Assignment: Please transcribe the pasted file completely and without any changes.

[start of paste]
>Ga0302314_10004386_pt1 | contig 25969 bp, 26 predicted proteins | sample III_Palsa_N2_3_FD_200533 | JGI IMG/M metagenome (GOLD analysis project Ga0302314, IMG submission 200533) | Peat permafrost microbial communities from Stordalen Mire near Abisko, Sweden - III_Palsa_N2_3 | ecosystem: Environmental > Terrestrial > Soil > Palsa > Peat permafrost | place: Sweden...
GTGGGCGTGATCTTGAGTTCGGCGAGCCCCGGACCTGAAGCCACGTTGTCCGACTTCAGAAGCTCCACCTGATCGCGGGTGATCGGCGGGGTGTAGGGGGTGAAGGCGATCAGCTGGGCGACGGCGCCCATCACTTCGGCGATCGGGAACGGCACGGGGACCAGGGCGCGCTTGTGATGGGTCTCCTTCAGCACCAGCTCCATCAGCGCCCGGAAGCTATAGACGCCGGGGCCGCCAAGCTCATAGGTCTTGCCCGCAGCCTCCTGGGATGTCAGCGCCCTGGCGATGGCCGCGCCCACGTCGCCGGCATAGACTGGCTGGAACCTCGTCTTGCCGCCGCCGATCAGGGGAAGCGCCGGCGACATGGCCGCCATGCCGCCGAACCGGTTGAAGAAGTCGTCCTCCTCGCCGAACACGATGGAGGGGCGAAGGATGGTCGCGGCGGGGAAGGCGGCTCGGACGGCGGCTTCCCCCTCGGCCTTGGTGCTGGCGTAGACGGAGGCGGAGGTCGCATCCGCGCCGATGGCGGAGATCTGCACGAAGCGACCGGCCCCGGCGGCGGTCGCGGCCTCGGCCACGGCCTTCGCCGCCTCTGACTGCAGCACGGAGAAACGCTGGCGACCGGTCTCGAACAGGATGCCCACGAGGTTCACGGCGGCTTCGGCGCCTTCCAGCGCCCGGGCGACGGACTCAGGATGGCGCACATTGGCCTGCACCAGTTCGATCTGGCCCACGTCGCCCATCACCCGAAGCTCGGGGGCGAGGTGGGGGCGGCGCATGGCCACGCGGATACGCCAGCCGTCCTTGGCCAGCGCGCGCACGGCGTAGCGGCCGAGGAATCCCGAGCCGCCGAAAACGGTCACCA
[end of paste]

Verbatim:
>Ga0302314_10004386_pt1 | contig 25969 bp, 26 predicted proteins | sample III_Palsa_N2_3_FD_200533 | JGI IMG/M metagenome (GOLD analysis project Ga0302314, IMG submission 200533) | Peat permafrost microbial communities from Stordalen Mire near Abisko, Sweden - III_Palsa_N2_3 | ecosystem: Environmental > Terrestrial > Soil > Palsa > Peat permafrost | place: Sweden...
GTGGGCGTGATCTTGAGTTCGGCGAGCCCCGGACCTGAAGCCACGTTGTCCGACTTCAGAAGCTCCACCTGATCGCGGGTGATCGGCGGGGTGTAGGGGGTGAAGGCGATCAGCTGGGCGACGGCGCCCATCACTTCGGCGATCGGGAACGGCACGGGGACCAGGGCGCGCTTGTGATGGGTCTCCTTCAGCACCAGCTCCATCAGCGCCCGGAAGCTATAGACGCCGGGGCCGCCAAGCTCATAGGTCTTGCCCGCAGCCTCCTGGGATGTCAGCGCCCTGGCGATGGCCGCGCCCACGTCGCCGGCATAGACTGGCTGGAACCTCGTCTTGCCGCCGCCGATCAGGGGAAGCGCCGGCGACATGGCCGCCATGCCGCCGAACCGGTTGAAGAAGTCGTCCTCCTCGCCGAACACGATGGAGGGGCGAAGGATGGTCGCGGCGGGGAAGGCGGCTCGGACGGCGGCTTCCCCCTCGGCCTTGGTGCTGGCGTAGACGGAGGCGGAGGTCGCATCCGCGCCGATGGCGGAGATCTGCACGAAGCGACCGGCCCCGGCGGCGGTCGCGGCCTCGGCCACGGCCTTCGCCGCCTCTGACTGCAGCACGGAGAAACGCTGGCGACCGGTCTCGAACAGGATGCCCACGAGGTTCACGGCGGCTTCGGCGCCTTCCAGCGCCCGGGCGACGGACTCAGGATGGCGCACATTGGCCTGCACCAGTTCGATCTGGCCCACGTCGCCCATCACCCGAAGCTCGGGGGCGAGGTGGGGGCGGCGCATGGCCACGCGGATACGCCAGCCGTCCTTGGCCAGCGCGCGCACGGCGTAGCGGCCGAGGAATCCCGAGCCGCCGAAAACGGTCACCA